Saturday, September 17, 2011

Interesting Animals: Antlion

An antlion larvae. There are numerous species, all in the Family Myrmeleontidae which literally means "ant lion"
Have you ever wondered what those little pits in the ground ringed by mounds of soil are? Well, wonder no more. They are made by what is known as an antlion; the larvae to be specific. They are also sometimes called "doodlebugs" because of the patterns they can leave in the sand. The patterns are actually created when the insect is searching for the ideal place to build it's tiny ant deathtrap.

Adult antlion
They're very odd looking as larvae, with those large jaws and fat bodies, but as adults they look a bit like a dragonfly. They adults aren't very good at flying. There are about 2,000 different species in the antlion family, and they are found all over the world.

The reason they are called "antlions" is because of the fact that as larvae, they specialize in eating ants. Those mounds are used to trap the ants and the shape of that mound and the antlion's behavior is such that once an ant falls in, it's almost impossible for the ant to get out. Once captured, the antlion paralyzes and then sucks the juices out of its prey. It will then discard the dried out husk with a flick of its head.  Also, apparently, the larger the mound, the hungrier the antlion. There are some very interesting videos of the entire process to be found on the internet.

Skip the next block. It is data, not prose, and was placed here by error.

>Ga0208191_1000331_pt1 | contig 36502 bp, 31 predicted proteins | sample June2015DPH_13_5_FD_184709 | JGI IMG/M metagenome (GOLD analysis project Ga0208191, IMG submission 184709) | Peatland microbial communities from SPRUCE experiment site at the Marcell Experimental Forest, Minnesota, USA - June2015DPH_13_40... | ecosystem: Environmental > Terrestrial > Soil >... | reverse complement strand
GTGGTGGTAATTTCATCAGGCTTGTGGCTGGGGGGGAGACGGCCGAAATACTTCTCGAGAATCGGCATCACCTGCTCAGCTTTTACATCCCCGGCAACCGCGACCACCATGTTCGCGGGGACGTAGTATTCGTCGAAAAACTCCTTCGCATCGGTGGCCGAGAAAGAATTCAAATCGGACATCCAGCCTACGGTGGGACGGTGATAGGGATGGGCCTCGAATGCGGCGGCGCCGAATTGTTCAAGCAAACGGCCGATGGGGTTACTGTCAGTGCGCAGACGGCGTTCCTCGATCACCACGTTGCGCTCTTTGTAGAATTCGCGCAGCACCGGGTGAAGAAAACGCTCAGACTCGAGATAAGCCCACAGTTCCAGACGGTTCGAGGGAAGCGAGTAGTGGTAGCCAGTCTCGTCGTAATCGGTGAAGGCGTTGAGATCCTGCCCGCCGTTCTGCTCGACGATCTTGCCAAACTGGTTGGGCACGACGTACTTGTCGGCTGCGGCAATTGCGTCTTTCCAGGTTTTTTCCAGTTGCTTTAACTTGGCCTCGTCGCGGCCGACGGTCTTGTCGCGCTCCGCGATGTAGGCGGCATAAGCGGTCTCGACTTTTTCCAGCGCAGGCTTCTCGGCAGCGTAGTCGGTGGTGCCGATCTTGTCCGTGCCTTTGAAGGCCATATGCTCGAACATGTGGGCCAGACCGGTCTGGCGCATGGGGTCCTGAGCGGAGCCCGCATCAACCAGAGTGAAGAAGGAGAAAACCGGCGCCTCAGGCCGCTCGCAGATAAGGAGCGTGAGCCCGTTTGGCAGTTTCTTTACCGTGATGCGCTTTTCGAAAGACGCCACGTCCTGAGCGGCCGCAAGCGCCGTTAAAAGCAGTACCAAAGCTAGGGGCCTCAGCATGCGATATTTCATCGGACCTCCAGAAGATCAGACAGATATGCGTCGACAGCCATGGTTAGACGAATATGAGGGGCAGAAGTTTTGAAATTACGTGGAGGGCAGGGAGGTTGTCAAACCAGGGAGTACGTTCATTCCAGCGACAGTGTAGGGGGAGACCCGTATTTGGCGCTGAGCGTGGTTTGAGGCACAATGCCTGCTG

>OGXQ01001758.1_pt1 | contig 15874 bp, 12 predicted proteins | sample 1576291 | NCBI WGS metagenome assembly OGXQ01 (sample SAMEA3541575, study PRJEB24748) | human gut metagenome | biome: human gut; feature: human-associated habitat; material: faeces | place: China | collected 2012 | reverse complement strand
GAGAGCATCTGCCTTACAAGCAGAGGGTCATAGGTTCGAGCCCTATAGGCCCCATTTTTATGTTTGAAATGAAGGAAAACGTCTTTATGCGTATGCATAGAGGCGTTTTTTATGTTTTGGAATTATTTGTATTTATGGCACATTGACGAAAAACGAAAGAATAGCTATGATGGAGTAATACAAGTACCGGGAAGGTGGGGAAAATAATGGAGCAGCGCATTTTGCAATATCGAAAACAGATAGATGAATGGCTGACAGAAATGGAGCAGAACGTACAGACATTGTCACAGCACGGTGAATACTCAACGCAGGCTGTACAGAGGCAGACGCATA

An antlion mound I found today
Many list antlions as quite benificial insects mostly because of the fact that they prey on ants, a commonly cited pest. The relation to ants has always been recognized. They were even once classified as species of ants, but that classification was long ago disproved.

The Biology department at the college where I earned my Bachelors degree did some interesting experiments on antlions, including such things as if they have a preferred species of ant prey and how large does a stone have to be before the antlion can no longer fling it out of the way. During the experiment, the professors found Cyphomyrmex rimosus ants, which proved to have interesting behavior that helped prevent the antlions from eating them. One of the researcher's interest in the little fungus-growers eventually led to me working with them.

Here's a video about these odd insects from National Geographic:

Source is the Antlion Pit: A Doodlebug Anthology. First two images are from Wikimedia Commons under a creative commons license or the copyright holder allows any use: one, two


  1. The first time the Antlion was made aware to me was in Half-Life 2. It was like: "DAMN! YOU SCARY!"

    I am just glad they're not human-sized in real life.

  2. The adults are everywhere here in the summer. I never knew that's what they were, though.

  3. Dave, I wouldn't want to see a life-sized one either!

    Jess, I almost wanted to ask about damselflies, but then I remembered you live in a desert-y area. I don't know if there are any other insects that it could be, but I agree that antlions are probably at least part of it!